In RAS aquaculture systems, one of the key points is the constant maintenance of water quality. To achieve appropriate water quality, filtration is one of the most important stages in the process.
This process can be divided into phases depending on the type of waste to be removed. In our latest research article, we focus on the elimination of solids and of ammonium, explaining all the details and secrets behind it.
Elimination of solids (with mechanical filters)
There are different solutions for the removal of solid waste: drum filters, belt filters and skimmers.
As a general rule, it can be said that for every kg of feed provided, 250 g of solids are generated which must be eliminated.
Solids are made up of both organic and inorganic compounds. These solids cause problems in the system, such as clogged pipes, increased oxygen consumption and saturation of the filtration equipment itself. Also, during their decomposition process, in addition to the aforementioned oxygen consumption, ammoniacal nitrogen in the form of NH3 and NH4+ is released. It is important to point out that 70% of ammoniacal nitrogen is related to the organic solids not excreted as liquid nitrogen. Therefore, the mechanical filtration phase is very important in the process at an RAS facility.
The most widely used systems to remove these solids are drum filters and sedimentation filters.
In drum filters, suspended solids are removed continuously and automatically from the system water. Besides, they do not require daily maintenance. In the drum filter, the system water passes through the filter. As it flows, the particles in the water are retained by the filter screen. Due to the obstruction of the filter screen, the water level inside the drum will increase. As a result, the washing mechanism is put into operation. The drum begins to spin, and high-pressure water is sprayed from outside the drum to remove the particles from the screen. The disadvantage of a drum filter is the continuous need for electricity.
Water flow is conducted through the sedimentation tank. In this tank, gravity is used to separate the non-soluble solid particles from the system water. The sedimentation tank is equipped with a specially adapted filter where solids are deposited. The settled particles form a sludge layer at the bottom of the sedimentation tank, which later on is drained into the sewage system along with the water for cleaning. After this mechanical treatment, the system water flows through a UV filter into the pump tank.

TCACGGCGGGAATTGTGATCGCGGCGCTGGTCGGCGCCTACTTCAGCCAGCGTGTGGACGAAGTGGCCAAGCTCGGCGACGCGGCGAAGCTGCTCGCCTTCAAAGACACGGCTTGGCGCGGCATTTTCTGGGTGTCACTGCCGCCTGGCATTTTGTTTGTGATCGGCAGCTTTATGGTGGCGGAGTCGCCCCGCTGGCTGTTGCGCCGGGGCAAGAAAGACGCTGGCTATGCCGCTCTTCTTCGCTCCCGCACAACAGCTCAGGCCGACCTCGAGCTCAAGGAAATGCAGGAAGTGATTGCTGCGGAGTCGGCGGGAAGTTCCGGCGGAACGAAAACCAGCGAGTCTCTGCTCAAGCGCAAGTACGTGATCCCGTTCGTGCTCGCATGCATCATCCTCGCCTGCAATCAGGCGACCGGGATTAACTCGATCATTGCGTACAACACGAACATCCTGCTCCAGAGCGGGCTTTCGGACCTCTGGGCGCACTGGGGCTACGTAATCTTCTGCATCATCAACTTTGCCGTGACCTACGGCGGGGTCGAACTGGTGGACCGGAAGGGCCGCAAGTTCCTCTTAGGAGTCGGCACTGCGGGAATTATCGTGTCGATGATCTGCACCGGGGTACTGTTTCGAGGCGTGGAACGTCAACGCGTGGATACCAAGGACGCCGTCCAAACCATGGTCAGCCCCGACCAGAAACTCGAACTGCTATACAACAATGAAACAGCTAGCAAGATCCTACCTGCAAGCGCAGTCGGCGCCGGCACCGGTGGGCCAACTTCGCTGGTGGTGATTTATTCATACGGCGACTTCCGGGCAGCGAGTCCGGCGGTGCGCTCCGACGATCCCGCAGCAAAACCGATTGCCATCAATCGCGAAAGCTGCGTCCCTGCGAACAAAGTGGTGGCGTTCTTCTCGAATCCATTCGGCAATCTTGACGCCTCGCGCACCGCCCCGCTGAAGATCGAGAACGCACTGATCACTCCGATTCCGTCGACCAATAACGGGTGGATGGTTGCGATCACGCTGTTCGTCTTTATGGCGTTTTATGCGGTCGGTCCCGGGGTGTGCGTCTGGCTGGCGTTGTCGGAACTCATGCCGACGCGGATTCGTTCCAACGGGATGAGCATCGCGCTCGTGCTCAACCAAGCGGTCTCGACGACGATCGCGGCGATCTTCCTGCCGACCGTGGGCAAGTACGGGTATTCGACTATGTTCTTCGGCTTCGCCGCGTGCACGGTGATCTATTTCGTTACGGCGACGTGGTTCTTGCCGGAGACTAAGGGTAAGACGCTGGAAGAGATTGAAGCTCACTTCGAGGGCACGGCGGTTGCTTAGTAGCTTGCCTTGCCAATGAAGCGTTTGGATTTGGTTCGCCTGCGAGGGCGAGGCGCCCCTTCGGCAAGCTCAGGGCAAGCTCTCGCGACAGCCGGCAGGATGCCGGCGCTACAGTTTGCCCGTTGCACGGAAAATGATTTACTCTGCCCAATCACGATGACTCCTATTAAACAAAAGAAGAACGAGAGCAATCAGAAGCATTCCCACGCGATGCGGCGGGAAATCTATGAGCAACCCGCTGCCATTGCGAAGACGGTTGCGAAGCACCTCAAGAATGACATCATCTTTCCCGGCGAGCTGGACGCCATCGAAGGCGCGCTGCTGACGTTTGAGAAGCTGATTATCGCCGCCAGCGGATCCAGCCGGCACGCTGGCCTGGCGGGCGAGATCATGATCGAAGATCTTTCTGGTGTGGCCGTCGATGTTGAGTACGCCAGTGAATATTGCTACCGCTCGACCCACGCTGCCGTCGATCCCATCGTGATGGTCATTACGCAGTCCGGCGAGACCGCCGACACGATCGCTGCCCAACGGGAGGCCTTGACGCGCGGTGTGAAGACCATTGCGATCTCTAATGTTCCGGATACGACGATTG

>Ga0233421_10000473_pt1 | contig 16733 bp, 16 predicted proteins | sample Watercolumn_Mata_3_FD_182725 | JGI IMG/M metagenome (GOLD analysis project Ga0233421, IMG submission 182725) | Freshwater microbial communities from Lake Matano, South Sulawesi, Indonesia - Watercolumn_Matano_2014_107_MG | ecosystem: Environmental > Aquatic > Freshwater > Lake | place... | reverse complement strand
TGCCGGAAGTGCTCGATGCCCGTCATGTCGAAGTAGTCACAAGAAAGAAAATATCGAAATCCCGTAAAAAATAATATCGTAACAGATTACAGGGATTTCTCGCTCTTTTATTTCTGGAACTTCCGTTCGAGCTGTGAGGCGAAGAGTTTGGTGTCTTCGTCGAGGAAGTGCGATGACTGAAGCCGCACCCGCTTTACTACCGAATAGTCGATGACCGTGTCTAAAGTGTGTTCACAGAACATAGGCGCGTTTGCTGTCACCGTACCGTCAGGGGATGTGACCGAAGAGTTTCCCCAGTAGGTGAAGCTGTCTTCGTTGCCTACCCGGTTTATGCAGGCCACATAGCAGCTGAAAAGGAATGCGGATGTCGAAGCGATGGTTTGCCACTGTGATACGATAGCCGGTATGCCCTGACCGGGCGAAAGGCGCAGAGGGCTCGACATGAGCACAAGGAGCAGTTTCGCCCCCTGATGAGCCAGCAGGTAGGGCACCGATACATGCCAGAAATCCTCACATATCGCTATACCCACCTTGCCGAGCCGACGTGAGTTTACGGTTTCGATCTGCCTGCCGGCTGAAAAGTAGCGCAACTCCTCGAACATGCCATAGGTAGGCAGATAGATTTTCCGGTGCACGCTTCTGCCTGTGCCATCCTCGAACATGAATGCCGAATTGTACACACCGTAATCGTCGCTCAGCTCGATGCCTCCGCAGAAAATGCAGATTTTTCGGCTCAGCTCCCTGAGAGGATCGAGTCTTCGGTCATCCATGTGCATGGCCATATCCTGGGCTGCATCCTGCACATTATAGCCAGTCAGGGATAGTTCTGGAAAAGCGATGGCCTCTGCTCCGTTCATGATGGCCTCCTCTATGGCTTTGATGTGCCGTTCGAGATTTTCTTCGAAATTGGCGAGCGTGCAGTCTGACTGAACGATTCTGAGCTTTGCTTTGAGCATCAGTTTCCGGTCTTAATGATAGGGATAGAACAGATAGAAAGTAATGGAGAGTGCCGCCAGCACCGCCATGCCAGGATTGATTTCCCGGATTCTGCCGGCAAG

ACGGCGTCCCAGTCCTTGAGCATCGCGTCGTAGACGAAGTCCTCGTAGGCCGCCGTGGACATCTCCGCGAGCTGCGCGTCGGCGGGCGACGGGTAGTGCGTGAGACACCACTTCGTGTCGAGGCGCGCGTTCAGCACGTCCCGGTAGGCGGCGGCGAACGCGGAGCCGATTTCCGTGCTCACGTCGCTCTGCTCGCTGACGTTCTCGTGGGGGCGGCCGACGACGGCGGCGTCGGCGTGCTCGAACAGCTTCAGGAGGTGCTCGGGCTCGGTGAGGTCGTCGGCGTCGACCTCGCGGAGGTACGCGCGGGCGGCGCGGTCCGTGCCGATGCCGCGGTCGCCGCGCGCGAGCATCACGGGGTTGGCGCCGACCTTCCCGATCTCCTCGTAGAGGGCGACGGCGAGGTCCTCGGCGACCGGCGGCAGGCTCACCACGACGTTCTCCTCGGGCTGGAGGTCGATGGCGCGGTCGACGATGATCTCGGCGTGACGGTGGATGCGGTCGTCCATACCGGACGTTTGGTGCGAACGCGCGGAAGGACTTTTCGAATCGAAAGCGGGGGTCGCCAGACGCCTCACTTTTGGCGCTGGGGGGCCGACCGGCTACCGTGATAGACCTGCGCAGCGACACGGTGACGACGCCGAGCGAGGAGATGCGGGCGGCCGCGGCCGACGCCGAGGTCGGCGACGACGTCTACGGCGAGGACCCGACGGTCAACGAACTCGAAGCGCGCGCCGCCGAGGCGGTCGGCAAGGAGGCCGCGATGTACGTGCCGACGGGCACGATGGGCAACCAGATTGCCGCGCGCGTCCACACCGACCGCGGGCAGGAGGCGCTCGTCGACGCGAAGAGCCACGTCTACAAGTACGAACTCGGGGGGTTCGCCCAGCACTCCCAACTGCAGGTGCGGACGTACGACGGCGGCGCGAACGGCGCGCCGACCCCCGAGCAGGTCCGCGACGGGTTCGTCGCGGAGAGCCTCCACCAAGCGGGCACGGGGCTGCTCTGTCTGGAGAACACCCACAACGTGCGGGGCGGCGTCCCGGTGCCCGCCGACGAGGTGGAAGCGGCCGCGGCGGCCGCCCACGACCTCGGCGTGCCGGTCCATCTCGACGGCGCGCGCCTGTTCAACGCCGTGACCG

Other types of filters, such as sand, cartridge or bag filters, are also used to a lesser extent for the removal of solid elements.
In closed systems, as in the case of RAS systems, the ammonium and nitrates produced by the metabolism of fish can accumulate in harmful concentrations for fish. After oxygen, nitrogen is the next most important factor for fish survival. For its removal, different types and designs of biofilters are used: submerged (used in the first RAS projects), percolating, rotary and fluidised-bed biofilters.
A biofilter’s main purpose is to provide a large specific surface to obtain an extensive colonisation of nitrifying bacteria that perform nitrification. The efficiency and performance of a biofilter will depend on factors of chemical, physical and biological origin.
Among the most widely used solutions today are fluidised-bed filters, which consist of a container in which the filter material is kept in continuous motion by agitation or aeration. This improves contact between the water and the filter material, increasing its efficiency.
It is important to be mindful of the toxicity limits for fish of the different products and intermediate steps in nitrification:
Ammonium: 0.02 mg/l
Nitrite: 2.00 mg/l
Nitrate: 100 mg/l
In short, filtering systems must be designed specifically for each farm based on its needs and objectives. This design will be one of the determining factors for the success of an RAS facility.
IFAPA FAO www.aquaculture-com.net INIA Chile